Too wet is anaerobic which you can look up, if you want, it means that there will be a bad smell like a rotting body. But, tox is right it will all become compost eventually. If you don't feel like managing the pile, you can just leave it alone.

    Bookmark   April 11, 2012 at 4:33PM
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tn_gardening

I don't cover my pile.

Sometimes even a hard rain has trouble penetrating a pile. It also helps if you turn it frequently so you can get a feel for the moisture content.

    Bookmark   April 11, 2012 at 8:05PM
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hortster(6a, southcentral KS)

I am with tn_gardening. I have NEVER covered any of my piles. If you have a bin and add OM around the outside edge so the pile "dishes" and forces water to the middle, it will suck it up. Must admit I am a passive (first hot, then cold) composter that doesn't turn. Yeah, it takes 2-4 years per pile to finish. Here in KS we either have "soggy" or "sere," very seldom nice and smooth and perfect. Never had anerobic smell, even after several weeks of rainy weather. But, also have wire bins that breathe easily. As toxcrusadr said, "It's important to remember that if you don't do anything, eventually you'll get compost." If it doesn't stink, gonna be aerobic. You should see the garden this year! This 'post' is the most!
hortster

    Bookmark   April 11, 2012 at 8:32PM
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nancyjane_gardener(Zone 8ish North of San Francisco in the "real" wine country)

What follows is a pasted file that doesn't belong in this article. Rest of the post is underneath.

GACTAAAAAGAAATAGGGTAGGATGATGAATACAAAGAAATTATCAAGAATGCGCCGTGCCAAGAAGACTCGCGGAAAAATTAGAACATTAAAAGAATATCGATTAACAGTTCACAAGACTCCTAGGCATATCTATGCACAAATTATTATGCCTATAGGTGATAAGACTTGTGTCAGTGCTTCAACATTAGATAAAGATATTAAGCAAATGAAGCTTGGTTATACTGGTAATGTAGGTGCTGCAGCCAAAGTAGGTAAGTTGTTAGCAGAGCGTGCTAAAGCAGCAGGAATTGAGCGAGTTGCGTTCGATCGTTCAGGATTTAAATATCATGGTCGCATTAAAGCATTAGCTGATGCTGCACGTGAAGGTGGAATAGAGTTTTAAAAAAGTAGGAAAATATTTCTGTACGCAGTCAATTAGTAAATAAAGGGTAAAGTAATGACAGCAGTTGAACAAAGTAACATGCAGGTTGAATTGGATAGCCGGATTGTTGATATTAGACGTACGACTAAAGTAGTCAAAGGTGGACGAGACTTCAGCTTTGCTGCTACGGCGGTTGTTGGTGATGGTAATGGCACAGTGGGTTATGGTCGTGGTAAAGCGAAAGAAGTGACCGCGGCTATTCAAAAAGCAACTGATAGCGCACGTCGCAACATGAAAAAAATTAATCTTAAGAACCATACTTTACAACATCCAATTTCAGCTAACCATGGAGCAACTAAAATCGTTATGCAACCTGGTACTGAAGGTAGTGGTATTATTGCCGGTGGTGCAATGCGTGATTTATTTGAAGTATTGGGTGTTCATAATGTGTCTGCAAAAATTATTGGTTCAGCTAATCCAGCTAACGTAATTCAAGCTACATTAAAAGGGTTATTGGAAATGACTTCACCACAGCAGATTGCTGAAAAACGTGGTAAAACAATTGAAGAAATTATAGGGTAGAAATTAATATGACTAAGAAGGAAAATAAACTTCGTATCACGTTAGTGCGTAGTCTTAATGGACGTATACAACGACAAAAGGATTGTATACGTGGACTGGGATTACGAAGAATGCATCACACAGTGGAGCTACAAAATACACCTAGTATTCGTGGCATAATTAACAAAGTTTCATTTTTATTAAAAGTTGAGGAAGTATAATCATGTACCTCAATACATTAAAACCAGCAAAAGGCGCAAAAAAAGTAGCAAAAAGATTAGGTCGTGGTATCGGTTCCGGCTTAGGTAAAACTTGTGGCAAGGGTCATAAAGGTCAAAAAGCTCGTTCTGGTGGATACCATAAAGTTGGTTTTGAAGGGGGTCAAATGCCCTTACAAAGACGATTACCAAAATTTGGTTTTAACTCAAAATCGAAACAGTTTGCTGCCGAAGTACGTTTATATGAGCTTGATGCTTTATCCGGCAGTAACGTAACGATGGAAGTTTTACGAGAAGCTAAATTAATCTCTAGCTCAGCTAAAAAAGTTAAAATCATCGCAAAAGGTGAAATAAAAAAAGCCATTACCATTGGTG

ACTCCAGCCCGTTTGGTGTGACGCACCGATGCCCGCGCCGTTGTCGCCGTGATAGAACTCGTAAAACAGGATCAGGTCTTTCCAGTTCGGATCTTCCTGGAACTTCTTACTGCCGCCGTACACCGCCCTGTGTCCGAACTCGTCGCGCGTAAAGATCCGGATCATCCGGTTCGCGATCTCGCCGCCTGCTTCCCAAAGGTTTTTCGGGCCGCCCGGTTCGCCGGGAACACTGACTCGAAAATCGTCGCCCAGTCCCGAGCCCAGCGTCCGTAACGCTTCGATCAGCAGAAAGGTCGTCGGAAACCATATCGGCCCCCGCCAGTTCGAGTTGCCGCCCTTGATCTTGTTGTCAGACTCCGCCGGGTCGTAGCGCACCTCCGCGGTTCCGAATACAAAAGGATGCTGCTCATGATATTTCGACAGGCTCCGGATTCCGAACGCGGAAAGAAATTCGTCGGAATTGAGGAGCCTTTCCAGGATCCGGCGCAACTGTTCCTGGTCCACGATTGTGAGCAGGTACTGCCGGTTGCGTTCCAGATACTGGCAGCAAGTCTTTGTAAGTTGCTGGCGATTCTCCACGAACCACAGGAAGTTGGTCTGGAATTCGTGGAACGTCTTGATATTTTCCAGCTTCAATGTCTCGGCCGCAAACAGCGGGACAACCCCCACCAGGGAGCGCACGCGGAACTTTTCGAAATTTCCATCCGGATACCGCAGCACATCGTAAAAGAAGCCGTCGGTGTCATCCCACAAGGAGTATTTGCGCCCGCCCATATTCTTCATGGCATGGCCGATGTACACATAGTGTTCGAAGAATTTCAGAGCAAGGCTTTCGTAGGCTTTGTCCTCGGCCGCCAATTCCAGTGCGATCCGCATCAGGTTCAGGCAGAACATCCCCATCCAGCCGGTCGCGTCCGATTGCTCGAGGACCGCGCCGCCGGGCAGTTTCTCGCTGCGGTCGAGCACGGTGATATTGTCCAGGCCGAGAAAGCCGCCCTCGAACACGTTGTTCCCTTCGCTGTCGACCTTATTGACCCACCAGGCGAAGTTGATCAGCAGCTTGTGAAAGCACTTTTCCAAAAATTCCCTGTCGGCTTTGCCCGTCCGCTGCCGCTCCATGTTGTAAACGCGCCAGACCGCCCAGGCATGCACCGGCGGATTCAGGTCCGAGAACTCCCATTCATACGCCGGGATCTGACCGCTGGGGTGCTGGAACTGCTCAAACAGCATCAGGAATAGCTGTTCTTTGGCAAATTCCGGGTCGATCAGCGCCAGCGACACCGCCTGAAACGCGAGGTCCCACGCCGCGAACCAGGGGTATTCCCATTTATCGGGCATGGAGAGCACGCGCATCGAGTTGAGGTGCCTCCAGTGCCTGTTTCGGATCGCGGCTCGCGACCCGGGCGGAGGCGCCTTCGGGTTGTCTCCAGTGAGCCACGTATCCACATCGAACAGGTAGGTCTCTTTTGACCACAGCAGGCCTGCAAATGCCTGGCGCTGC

Allen 456 - IK! LOL

    Bookmark   April 11, 2012 at 9:02PM
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blazeaglory(10 SZ22/24 OC Ca)

jrmckins....hahaha I think i get it...more "friendly" and Im an English major...lol

    Bookmark   April 12, 2012 at 8:39AM
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toxcrusadr(Zone 6a - MO)

We are friendly but some of our palms are moist cuz we're a little nerdy and not used to regular people.

    Bookmark   April 12, 2012 at 10:23AM
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blazeaglory(10 SZ22/24 OC Ca)

Regular people? You mean the ones that take out their trash every week?

    Bookmark   April 12, 2012 at 11:14PM
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jolj(7b/8a)

I have never covered a pile.

    Bookmark   April 13, 2012 at 12:02AM
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tishtoshnm Zone 6/NM

My piles are in covered bins, but that is to keep the moisture in. If it is about to rain, I try to make a point of getting out there and uncovering them. If it snows, I make sure to shovel some into the pile. I am sure that it will not be too long before someone this board reports on attempts to measure the perfect moisture content of their pile.

    Bookmark   April 13, 2012 at 12:45AM
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LesIsMore1(4/5 - Colorado)

You're making me jealous...it rained yesterday (.25") for the first time this year. My thirsty micro's sucked up the last 40 gallons of melted snow water again today, and I've had to carve rainwater collection 'funnels' into the top of the piles.

I'm with Lloyd... keeping a good level of moisture is pretty important, but too much is bad. If there's already plenty of moisture on the inside of a pile, I might cover it. Do it all the time during the monsoon season.

You can toss a tarp over it, or be a wacko like me...and try to angle the tarp so that the water gets redirected into big garbage cans, for later use. :)

( if it gets TOO wet, might need to flip it again to help it dry out...

Leslie

    Bookmark   April 13, 2012 at 1:15AM